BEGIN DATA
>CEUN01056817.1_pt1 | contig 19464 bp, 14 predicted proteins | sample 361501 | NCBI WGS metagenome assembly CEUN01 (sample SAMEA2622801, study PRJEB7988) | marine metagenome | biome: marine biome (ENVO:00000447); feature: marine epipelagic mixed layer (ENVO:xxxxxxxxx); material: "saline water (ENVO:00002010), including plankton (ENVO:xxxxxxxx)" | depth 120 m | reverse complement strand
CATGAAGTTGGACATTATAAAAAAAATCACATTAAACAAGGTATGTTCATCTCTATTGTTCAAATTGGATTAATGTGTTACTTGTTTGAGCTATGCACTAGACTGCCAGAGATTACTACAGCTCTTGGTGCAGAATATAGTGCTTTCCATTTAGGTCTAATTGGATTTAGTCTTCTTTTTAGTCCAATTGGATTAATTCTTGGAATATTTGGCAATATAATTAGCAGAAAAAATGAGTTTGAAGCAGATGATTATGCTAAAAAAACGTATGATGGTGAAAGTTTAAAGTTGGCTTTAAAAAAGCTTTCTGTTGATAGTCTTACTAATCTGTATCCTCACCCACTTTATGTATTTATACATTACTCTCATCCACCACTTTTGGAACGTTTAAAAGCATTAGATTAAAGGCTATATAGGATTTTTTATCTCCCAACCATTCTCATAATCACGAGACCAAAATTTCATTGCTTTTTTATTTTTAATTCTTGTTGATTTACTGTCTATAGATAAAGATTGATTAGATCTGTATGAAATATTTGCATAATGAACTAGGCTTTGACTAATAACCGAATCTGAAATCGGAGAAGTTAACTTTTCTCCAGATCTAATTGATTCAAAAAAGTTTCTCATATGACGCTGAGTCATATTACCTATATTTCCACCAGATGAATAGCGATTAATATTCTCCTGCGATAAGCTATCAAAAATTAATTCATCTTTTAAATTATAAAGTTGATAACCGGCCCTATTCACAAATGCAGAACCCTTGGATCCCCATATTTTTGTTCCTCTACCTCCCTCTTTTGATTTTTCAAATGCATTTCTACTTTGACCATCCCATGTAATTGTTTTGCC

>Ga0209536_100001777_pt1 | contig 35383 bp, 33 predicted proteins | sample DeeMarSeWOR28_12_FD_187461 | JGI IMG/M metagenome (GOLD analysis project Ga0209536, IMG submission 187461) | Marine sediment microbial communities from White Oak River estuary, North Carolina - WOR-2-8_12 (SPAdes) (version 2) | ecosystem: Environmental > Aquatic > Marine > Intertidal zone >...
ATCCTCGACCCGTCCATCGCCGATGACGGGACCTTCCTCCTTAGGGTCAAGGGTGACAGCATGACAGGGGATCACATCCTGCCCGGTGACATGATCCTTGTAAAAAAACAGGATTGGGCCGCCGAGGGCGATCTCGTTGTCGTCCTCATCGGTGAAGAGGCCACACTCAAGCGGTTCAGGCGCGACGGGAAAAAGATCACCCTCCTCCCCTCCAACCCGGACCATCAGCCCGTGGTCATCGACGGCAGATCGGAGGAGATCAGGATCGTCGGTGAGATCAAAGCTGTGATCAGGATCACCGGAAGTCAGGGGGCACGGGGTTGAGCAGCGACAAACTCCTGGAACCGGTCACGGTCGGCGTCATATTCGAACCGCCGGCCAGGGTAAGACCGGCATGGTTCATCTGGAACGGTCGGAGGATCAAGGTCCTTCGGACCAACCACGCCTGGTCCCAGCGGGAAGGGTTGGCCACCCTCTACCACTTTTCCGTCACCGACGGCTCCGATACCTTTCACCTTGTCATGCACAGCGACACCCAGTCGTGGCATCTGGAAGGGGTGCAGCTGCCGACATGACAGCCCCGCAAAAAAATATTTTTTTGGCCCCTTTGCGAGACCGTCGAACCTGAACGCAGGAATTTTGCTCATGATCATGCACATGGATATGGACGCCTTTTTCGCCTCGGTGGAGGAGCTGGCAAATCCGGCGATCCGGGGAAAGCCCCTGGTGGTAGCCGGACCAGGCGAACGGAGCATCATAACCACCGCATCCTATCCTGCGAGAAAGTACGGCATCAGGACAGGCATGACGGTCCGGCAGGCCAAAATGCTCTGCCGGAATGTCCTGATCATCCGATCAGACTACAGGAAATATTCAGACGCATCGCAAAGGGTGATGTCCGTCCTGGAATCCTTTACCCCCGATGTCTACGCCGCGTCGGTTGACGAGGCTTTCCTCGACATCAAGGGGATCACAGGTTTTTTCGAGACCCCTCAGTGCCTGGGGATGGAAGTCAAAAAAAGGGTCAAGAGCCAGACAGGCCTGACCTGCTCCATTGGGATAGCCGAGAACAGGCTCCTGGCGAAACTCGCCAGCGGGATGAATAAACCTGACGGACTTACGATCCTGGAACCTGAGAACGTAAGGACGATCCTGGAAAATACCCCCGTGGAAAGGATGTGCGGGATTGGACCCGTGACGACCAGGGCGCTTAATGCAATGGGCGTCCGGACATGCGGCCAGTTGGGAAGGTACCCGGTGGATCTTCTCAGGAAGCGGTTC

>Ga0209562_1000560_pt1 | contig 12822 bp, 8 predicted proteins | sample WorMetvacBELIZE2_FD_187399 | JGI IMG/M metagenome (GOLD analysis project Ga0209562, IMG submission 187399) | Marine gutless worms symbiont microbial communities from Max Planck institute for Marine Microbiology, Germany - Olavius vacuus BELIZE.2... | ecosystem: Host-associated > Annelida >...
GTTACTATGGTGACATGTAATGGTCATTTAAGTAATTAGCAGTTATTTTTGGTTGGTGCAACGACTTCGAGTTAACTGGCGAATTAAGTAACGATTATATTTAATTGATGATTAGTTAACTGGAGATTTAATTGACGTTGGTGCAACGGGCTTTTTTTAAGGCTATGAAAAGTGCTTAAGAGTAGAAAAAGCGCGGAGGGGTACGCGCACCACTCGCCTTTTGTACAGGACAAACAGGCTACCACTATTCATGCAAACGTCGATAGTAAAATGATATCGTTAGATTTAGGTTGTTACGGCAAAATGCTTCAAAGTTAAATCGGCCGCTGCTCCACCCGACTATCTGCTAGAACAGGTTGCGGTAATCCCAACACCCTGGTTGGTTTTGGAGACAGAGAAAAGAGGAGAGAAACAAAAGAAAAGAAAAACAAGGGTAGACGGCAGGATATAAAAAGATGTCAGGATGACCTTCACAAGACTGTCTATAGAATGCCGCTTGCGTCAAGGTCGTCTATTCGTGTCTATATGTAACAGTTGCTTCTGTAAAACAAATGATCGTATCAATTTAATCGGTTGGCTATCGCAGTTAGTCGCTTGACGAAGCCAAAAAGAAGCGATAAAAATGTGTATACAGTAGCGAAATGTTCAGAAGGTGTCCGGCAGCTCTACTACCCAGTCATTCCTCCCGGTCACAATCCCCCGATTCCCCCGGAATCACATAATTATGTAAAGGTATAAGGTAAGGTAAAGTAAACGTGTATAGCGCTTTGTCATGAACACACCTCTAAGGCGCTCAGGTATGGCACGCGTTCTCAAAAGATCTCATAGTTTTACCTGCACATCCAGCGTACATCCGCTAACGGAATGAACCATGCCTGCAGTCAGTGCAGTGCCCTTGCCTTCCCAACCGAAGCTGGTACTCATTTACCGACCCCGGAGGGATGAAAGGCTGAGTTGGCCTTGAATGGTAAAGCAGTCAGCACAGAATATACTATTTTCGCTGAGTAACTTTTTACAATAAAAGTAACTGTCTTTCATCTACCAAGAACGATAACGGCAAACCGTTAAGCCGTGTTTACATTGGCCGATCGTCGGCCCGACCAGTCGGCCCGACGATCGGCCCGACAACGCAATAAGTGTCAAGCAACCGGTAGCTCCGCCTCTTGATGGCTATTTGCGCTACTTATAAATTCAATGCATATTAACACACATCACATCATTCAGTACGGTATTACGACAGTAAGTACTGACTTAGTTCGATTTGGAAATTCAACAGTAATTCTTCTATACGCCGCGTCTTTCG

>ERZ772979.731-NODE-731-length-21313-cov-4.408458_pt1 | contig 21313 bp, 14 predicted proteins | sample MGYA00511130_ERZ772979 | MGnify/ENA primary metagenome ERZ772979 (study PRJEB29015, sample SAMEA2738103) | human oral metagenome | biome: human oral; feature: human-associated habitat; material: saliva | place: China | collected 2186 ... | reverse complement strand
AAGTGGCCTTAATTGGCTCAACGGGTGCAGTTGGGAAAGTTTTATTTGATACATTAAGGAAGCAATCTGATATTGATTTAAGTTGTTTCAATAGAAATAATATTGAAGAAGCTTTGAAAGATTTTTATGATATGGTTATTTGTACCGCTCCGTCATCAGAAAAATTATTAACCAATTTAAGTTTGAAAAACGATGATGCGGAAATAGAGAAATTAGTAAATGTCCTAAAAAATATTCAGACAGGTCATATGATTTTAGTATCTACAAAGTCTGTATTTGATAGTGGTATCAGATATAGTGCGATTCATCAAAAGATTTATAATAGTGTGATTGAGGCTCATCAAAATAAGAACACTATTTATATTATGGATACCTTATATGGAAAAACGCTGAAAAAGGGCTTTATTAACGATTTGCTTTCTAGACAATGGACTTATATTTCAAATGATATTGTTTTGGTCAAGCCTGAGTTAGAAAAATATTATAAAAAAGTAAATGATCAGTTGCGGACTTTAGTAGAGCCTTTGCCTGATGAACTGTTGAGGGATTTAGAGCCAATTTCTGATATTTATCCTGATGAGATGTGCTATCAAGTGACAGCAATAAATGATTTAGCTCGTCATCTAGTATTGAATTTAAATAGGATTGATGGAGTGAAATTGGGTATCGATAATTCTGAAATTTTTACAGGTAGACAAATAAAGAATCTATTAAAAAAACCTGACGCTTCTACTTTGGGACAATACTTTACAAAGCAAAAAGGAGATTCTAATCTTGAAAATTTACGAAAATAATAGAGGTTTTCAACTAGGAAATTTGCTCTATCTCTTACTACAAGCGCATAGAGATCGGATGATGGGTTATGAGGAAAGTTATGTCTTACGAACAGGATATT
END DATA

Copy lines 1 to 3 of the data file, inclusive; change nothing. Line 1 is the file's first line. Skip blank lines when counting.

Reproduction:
>CEUN01056817.1_pt1 | contig 19464 bp, 14 predicted proteins | sample 361501 | NCBI WGS metagenome assembly CEUN01 (sample SAMEA2622801, study PRJEB7988) | marine metagenome | biome: marine biome (ENVO:00000447); feature: marine epipelagic mixed layer (ENVO:xxxxxxxxx); material: "saline water (ENVO:00002010), including plankton (ENVO:xxxxxxxx)" | depth 120 m | reverse complement strand
CATGAAGTTGGACATTATAAAAAAAATCACATTAAACAAGGTATGTTCATCTCTATTGTTCAAATTGGATTAATGTGTTACTTGTTTGAGCTATGCACTAGACTGCCAGAGATTACTACAGCTCTTGGTGCAGAATATAGTGCTTTCCATTTAGGTCTAATTGGATTTAGTCTTCTTTTTAGTCCAATTGGATTAATTCTTGGAATATTTGGCAATATAATTAGCAGAAAAAATGAGTTTGAAGCAGATGATTATGCTAAAAAAACGTATGATGGTGAAAGTTTAAAGTTGGCTTTAAAAAAGCTTTCTGTTGATAGTCTTACTAATCTGTATCCTCACCCACTTTATGTATTTATACATTACTCTCATCCACCACTTTTGGAACGTTTAAAAGCATTAGATTAAAGGCTATATAGGATTTTTTATCTCCCAACCATTCTCATAATCACGAGACCAAAATTTCATTGCTTTTTTATTTTTAATTCTTGTTGATTTACTGTCTATAGATAAAGATTGATTAGATCTGTATGAAATATTTGCATAATGAACTAGGCTTTGACTAATAACCGAATCTGAAATCGGAGAAGTTAACTTTTCTCCAGATCTAATTGATTCAAAAAAGTTTCTCATATGACGCTGAGTCATATTACCTATATTTCCACCAGATGAATAGCGATTAATATTCTCCTGCGATAAGCTATCAAAAATTAATTCATCTTTTAAATTATAAAGTTGATAACCGGCCCTATTCACAAATGCAGAACCCTTGGATCCCCATATTTTTGTTCCTCTACCTCCCTCTTTTGATTTTTCAAATGCATTTCTACTTTGACCATCCCATGTAATTGTTTTGCC

>Ga0209536_100001777_pt1 | contig 35383 bp, 33 predicted proteins | sample DeeMarSeWOR28_12_FD_187461 | JGI IMG/M metagenome (GOLD analysis project Ga0209536, IMG submission 187461) | Marine sediment microbial communities from White Oak River estuary, North Carolina - WOR-2-8_12 (SPAdes) (version 2) | ecosystem: Environmental > Aquatic > Marine > Intertidal zone >...